# numpy.take¶

`numpy.``take`(a, indices, axis=None, out=None, mode='raise')[source]

Take elements from an array along an axis.

When axis is not None, this function does the same thing as “fancy” indexing (indexing arrays using arrays); however, it can be easier to use if you need elements along a given axis. A call such as `np.take(arr, indices, axis=3)` is equivalent to `arr[:,:,:,indices,...]`.

Explained without fancy indexing, this is equivalent to the following use of `ndindex`, which sets each of `ii`, `jj`, and `kk` to a tuple of indices:

```Ni, Nk = a.shape[:axis], a.shape[axis+1:]
Nj = indices.shape
for ii in ndindex(Ni):
for jj in ndindex(Nj):
for kk in ndindex(Nk):
out[ii + jj + kk] = a[ii + (indices[jj],) + kk]
```
Parameters: a : array_like (Ni…, M, Nk…) The source array. indices : array_like (Nj…) The indices of the values to extract. New in version 1.8.0. Also allow scalars for indices. axis : int, optional The axis over which to select values. By default, the flattened input array is used. out : ndarray, optional (Ni…, Nj…, Nk…) If provided, the result will be placed in this array. It should be of the appropriate shape and dtype. Note that out is always buffered if mode=’raise’; use other modes for better performance. mode : {‘raise’, ‘wrap’, ‘clip’}, optional Specifies how out-of-bounds indices will behave. ‘raise’ – raise an error (default) ‘wrap’ – wrap around ‘clip’ – clip to the range ‘clip’ mode means that all indices that are too large are replaced by the index that addresses the last element along that axis. Note that this disables indexing with negative numbers. out : ndarray (Ni…, Nj…, Nk…) The returned array has the same type as a.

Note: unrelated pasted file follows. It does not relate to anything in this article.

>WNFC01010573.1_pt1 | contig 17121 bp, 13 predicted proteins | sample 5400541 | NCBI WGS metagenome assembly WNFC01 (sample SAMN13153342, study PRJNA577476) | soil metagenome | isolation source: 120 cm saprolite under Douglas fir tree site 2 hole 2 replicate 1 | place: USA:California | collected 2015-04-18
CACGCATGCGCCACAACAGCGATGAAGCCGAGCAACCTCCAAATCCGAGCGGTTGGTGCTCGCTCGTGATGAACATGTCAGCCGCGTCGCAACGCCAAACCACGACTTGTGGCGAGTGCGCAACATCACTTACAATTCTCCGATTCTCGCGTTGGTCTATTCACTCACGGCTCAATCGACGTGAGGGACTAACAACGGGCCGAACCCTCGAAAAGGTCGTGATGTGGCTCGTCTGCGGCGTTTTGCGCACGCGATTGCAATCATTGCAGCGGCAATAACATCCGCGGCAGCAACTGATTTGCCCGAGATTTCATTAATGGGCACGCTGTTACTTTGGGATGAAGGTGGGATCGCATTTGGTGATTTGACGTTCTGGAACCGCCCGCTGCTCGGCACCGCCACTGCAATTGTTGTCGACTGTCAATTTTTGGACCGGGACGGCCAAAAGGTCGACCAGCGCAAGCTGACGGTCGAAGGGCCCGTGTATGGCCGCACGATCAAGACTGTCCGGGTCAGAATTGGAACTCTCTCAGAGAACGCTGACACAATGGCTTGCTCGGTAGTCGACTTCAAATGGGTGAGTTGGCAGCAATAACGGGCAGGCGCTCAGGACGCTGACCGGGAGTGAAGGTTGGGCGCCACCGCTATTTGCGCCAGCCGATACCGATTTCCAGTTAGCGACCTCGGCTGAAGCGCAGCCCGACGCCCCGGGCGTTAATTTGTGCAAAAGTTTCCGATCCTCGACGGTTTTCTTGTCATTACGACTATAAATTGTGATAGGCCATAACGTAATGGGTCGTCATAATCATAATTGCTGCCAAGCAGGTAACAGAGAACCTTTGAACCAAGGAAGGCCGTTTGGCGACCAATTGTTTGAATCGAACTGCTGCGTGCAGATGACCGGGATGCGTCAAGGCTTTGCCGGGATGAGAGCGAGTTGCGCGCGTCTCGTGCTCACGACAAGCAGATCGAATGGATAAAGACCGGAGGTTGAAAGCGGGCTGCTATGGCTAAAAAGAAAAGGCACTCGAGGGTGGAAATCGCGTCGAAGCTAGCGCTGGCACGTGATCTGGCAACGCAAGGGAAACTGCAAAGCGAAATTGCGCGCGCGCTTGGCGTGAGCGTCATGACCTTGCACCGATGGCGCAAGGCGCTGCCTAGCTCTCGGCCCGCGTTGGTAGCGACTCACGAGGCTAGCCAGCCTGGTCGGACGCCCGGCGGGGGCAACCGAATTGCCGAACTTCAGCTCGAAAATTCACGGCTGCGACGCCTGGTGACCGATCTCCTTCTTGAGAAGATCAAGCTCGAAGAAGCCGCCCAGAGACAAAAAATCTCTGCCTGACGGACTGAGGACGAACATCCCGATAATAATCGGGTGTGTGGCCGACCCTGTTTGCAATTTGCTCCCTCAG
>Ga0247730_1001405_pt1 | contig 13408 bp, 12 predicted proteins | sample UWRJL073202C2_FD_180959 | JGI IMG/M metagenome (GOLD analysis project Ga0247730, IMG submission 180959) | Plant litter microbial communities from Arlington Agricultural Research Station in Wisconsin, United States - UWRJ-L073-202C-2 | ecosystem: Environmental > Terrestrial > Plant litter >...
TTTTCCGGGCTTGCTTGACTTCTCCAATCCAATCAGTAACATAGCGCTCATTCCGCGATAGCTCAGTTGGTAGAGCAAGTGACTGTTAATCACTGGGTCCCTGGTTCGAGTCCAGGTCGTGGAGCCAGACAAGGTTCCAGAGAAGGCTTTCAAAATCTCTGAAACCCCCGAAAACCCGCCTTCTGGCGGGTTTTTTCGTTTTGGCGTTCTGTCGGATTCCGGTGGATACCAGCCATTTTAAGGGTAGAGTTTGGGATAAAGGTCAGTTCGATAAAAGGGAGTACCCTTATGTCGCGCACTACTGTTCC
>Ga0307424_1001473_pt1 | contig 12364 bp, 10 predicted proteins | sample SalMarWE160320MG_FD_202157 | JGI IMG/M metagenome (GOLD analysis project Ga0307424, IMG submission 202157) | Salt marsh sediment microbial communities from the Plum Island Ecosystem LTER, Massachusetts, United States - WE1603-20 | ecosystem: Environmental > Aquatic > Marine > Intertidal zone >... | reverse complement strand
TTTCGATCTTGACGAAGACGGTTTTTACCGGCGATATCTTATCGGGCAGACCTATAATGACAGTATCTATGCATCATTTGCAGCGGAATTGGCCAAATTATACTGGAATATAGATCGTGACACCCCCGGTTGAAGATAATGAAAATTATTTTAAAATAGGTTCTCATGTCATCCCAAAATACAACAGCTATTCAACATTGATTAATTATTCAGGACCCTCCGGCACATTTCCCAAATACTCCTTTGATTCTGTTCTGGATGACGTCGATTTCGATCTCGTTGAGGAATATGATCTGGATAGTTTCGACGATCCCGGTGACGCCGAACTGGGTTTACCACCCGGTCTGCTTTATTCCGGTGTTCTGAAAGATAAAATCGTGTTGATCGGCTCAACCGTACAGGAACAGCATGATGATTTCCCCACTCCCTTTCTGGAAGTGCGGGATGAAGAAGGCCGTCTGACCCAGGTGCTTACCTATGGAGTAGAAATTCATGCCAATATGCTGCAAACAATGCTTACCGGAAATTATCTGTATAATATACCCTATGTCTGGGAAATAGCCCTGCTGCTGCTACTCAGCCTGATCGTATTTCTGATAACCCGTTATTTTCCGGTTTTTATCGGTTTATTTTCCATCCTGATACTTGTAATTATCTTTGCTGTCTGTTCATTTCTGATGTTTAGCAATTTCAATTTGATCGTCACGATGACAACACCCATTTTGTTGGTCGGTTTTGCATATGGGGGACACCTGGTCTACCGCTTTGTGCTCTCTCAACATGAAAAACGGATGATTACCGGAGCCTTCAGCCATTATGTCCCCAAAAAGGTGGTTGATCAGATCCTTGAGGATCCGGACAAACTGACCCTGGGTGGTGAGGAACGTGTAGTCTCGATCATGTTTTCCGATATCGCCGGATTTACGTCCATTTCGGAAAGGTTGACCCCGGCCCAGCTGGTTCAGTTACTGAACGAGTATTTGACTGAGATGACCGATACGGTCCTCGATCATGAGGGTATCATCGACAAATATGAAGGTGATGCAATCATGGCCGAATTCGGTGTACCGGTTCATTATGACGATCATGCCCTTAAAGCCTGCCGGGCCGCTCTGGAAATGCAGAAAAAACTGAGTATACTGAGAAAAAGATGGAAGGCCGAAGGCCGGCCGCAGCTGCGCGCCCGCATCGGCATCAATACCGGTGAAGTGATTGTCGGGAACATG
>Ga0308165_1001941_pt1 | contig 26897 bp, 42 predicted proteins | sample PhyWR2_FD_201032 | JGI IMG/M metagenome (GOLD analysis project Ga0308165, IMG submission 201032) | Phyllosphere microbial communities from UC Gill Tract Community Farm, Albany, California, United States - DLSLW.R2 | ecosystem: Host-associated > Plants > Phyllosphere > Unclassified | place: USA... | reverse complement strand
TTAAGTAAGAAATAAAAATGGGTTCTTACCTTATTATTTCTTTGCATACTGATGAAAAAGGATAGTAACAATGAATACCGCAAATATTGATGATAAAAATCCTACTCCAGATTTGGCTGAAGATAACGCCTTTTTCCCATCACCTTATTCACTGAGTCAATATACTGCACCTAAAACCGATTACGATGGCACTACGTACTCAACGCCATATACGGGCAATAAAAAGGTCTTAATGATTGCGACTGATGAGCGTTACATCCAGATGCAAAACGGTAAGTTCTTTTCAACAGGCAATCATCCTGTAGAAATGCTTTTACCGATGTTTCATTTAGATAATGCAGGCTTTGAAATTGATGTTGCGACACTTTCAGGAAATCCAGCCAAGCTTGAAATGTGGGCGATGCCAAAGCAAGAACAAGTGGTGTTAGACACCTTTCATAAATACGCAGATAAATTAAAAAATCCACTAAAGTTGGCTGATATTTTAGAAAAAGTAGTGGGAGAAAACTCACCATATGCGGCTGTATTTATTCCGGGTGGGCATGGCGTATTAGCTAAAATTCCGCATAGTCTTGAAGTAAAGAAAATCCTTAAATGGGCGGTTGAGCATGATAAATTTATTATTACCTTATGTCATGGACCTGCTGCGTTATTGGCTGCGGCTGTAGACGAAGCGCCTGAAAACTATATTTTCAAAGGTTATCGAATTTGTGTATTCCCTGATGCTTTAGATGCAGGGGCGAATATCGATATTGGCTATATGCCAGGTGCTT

`compress`
Take elements using a boolean mask
`ndarray.take`
equivalent method
`take_along_axis`
Take elements by matching the array and the index arrays

Notes

By eliminating the inner loop in the description above, and using `s_` to build simple slice objects, `take` can be expressed in terms of applying fancy indexing to each 1-d slice:

```Ni, Nk = a.shape[:axis], a.shape[axis+1:]
for ii in ndindex(Ni):
for kk in ndindex(Nj):
out[ii + s_[...,] + kk] = a[ii + s_[:,] + kk][indices]
```

For this reason, it is equivalent to (but faster than) the following use of `apply_along_axis`:

```out = np.apply_along_axis(lambda a_1d: a_1d[indices], axis, a)
```

Examples

```>>> a = [4, 3, 5, 7, 6, 8]
>>> indices = [0, 1, 4]
>>> np.take(a, indices)
array([4, 3, 6])
```

In this example if a is an ndarray, “fancy” indexing can be used.

```>>> a = np.array(a)
>>> a[indices]
array([4, 3, 6])
```

If `indices` is not one dimensional, the output also has these dimensions.

```>>> np.take(a, [[0, 1], [2, 3]])
array([[4, 3],
[5, 7]])
```

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